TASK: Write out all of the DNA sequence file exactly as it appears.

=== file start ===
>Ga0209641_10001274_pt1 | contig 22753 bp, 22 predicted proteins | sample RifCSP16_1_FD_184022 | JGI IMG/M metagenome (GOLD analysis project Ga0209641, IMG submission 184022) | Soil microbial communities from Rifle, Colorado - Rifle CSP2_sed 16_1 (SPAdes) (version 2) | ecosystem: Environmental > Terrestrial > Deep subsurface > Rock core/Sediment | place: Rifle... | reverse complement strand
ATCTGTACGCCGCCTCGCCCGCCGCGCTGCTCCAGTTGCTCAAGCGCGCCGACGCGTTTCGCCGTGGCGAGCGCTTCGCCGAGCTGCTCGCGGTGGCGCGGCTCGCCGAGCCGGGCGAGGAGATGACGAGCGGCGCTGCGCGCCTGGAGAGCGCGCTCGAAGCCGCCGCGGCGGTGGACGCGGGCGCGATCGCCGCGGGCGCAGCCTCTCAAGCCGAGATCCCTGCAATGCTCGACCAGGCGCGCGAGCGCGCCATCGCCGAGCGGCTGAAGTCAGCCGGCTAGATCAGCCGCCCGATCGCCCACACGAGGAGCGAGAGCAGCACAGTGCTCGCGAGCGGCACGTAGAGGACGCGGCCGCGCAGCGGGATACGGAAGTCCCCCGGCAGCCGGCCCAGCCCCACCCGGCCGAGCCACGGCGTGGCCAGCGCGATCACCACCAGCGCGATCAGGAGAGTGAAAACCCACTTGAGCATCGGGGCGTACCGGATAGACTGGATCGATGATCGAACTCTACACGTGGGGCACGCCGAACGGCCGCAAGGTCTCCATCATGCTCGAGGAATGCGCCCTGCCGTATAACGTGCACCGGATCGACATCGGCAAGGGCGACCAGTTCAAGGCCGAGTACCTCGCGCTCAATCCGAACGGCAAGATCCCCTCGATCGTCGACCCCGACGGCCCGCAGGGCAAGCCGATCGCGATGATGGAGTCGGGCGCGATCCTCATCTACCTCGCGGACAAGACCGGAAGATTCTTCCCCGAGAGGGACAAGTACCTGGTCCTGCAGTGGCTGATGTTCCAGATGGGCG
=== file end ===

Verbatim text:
>Ga0209641_10001274_pt1 | contig 22753 bp, 22 predicted proteins | sample RifCSP16_1_FD_184022 | JGI IMG/M metagenome (GOLD analysis project Ga0209641, IMG submission 184022) | Soil microbial communities from Rifle, Colorado - Rifle CSP2_sed 16_1 (SPAdes) (version 2) | ecosystem: Environmental > Terrestrial > Deep subsurface > Rock core/Sediment | place: Rifle... | reverse complement strand
ATCTGTACGCCGCCTCGCCCGCCGCGCTGCTCCAGTTGCTCAAGCGCGCCGACGCGTTTCGCCGTGGCGAGCGCTTCGCCGAGCTGCTCGCGGTGGCGCGGCTCGCCGAGCCGGGCGAGGAGATGACGAGCGGCGCTGCGCGCCTGGAGAGCGCGCTCGAAGCCGCCGCGGCGGTGGACGCGGGCGCGATCGCCGCGGGCGCAGCCTCTCAAGCCGAGATCCCTGCAATGCTCGACCAGGCGCGCGAGCGCGCCATCGCCGAGCGGCTGAAGTCAGCCGGCTAGATCAGCCGCCCGATCGCCCACACGAGGAGCGAGAGCAGCACAGTGCTCGCGAGCGGCACGTAGAGGACGCGGCCGCGCAGCGGGATACGGAAGTCCCCCGGCAGCCGGCCCAGCCCCACCCGGCCGAGCCACGGCGTGGCCAGCGCGATCACCACCAGCGCGATCAGGAGAGTGAAAACCCACTTGAGCATCGGGGCGTACCGGATAGACTGGATCGATGATCGAACTCTACACGTGGGGCACGCCGAACGGCCGCAAGGTCTCCATCATGCTCGAGGAATGCGCCCTGCCGTATAACGTGCACCGGATCGACATCGGCAAGGGCGACCAGTTCAAGGCCGAGTACCTCGCGCTCAATCCGAACGGCAAGATCCCCTCGATCGTCGACCCCGACGGCCCGCAGGGCAAGCCGATCGCGATGATGGAGTCGGGCGCGATCCTCATCTACCTCGCGGACAAGACCGGAAGATTCTTCCCCGAGAGGGACAAGTACCTGGTCCTGCAGTGGCTGATGTTCCAGATGGGCG